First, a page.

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Occupational hazards faced by nurses

If you count yourself among the many people across California who make a living working as a nurse, you probably understand all too well that your job places you at risk for aches, pains and numerous other career-specific hazards. Nursing can be one of the most rewarding professions out there, giving you a chance to make a measurable impact on the lives of others. However, it is also an inherently dangerous way to earn a living, with the U.S. National Library of Medicine’s National Institutes of Health noting that many nurses report higher-than-typical rates of injury and illness.

Just what types of specific hazards do you face as a nurse?

Persistent, job-related aches and pains

As a nurse, chances are, you spend long hours on your feet, and you may, too, regularly engage in heavy lifting as you move patients, hospital beds and medical equipment. Doing so can lead to persistent aches and pains in your neck, back, shoulders, legs and knees, with nurses reporting knee and lower back pain at higher rates than other types of injuries.

On-the-job violence

Hospitals, and, in particular, emergency rooms, are also dangerous work environments for nurses, many of whom report experiencing violence and aggression from patients. Nearly 13 percent of nurses report being victims of physical violence on the job, and more than 50 percent of nurses report experiencing verbal abuse while on the job.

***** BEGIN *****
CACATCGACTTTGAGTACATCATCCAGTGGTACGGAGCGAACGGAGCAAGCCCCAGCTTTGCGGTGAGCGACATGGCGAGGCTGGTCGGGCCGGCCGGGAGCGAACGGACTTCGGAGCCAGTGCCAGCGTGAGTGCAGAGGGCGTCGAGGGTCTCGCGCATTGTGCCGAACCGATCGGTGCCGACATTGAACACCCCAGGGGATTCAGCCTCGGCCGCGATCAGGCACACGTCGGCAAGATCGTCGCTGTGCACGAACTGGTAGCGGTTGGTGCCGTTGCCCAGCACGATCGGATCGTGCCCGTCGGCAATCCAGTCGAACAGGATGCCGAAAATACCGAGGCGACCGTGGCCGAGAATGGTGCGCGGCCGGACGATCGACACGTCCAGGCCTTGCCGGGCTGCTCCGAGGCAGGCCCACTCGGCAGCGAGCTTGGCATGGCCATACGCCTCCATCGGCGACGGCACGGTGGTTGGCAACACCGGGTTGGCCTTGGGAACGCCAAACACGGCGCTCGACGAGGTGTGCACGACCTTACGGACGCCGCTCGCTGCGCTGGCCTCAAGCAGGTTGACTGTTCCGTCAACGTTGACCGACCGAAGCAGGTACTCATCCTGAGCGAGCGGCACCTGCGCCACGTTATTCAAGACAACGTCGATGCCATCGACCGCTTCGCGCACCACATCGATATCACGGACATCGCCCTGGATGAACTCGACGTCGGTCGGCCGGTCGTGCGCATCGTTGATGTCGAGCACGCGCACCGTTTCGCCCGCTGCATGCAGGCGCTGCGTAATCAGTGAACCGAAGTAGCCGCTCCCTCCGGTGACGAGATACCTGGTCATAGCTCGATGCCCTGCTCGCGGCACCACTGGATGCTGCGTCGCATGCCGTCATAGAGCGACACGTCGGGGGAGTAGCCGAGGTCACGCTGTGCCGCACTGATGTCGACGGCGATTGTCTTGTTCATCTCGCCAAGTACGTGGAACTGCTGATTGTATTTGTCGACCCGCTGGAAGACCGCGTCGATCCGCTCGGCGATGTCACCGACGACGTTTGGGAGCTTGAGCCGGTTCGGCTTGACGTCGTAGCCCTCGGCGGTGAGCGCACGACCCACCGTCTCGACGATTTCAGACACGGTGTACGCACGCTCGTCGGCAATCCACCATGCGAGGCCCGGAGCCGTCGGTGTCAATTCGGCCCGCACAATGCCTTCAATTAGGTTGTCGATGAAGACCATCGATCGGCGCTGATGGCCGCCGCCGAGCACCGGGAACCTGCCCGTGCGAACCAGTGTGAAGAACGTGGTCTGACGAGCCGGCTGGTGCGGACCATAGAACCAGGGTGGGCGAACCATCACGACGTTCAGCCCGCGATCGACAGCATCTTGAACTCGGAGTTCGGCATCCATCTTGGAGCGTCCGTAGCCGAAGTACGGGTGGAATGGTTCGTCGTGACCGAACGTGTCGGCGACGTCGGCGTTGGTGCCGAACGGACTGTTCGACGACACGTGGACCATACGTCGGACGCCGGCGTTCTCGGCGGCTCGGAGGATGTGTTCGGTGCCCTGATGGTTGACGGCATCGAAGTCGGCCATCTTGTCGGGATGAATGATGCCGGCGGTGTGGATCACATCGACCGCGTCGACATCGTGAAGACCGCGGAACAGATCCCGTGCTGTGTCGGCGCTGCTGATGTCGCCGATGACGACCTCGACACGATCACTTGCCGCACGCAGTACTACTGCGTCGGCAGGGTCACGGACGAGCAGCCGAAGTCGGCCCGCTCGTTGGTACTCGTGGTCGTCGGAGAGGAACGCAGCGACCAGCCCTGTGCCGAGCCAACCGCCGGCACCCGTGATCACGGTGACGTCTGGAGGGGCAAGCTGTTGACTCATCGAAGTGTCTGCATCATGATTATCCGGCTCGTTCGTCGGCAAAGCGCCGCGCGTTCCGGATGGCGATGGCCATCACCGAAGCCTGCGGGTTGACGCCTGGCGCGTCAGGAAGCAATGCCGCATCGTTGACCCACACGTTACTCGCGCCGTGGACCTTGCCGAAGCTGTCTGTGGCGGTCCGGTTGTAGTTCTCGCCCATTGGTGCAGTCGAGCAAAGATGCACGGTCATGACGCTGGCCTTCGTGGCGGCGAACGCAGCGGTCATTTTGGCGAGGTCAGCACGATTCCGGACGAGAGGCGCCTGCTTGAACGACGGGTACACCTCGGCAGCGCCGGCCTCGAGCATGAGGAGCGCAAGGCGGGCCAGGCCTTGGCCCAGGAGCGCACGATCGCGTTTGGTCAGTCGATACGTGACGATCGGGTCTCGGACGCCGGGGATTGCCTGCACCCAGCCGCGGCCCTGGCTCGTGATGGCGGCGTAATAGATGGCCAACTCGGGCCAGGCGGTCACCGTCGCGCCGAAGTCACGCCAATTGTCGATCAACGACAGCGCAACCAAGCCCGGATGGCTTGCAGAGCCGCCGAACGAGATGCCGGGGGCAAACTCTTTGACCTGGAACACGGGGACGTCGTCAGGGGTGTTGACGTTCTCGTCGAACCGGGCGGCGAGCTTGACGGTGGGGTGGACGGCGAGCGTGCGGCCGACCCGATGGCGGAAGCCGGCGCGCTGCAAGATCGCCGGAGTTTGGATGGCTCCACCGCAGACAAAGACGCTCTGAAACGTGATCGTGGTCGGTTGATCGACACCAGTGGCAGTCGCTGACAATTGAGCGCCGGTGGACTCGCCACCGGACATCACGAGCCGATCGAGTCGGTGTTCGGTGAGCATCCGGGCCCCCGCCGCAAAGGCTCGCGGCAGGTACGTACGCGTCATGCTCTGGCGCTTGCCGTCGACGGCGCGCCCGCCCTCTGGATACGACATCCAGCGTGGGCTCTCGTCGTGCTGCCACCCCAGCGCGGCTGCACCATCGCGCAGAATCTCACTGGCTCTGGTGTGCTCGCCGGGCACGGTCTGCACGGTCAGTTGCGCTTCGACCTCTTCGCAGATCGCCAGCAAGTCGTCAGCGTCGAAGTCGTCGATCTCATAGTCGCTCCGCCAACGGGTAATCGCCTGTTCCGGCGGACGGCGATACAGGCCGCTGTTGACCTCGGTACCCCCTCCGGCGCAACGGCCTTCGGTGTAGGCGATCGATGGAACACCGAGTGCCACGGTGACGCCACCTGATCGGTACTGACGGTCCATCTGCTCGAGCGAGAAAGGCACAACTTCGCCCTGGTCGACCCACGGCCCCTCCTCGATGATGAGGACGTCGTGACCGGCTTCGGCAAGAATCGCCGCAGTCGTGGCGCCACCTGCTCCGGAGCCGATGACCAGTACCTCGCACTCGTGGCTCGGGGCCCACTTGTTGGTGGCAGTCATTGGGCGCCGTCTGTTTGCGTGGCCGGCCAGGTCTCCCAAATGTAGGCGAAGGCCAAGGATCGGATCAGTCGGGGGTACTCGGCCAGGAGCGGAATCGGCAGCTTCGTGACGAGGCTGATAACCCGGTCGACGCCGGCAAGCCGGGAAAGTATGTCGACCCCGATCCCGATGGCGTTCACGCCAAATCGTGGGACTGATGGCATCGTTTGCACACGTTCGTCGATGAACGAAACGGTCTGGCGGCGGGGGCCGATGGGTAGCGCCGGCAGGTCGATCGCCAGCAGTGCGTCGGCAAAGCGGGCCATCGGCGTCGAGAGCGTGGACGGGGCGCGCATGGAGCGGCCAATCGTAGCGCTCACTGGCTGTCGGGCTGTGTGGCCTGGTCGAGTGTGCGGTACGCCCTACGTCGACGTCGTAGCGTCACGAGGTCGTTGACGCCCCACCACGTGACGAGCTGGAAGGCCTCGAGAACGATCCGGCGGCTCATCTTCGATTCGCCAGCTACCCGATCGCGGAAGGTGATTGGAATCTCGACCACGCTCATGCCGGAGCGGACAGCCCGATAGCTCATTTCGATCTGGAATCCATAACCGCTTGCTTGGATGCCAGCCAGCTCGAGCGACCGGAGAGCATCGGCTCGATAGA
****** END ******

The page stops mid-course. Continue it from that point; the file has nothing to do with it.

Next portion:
Exposure to potentially harmful substances or illnesses

While treating patients who have diseases or conditions that might include tuberculosis or staph infections, among others, presents inevitable dangers for nurses, your risk of catching these conditions from patients increases considerably if you or your employer fail to employ appropriate safety measures. As a nurse, you also run the risk of exposing yourself to a bloodborne pathogen when you inject or draw blood, or when you suture a wound of someone carrying such a condition.

Nursing is a highly dangerous occupation, and while these are some of the more common risks and hazards faced by today’s nurses, please note that this is not an exhaustive list of all associated dangers.

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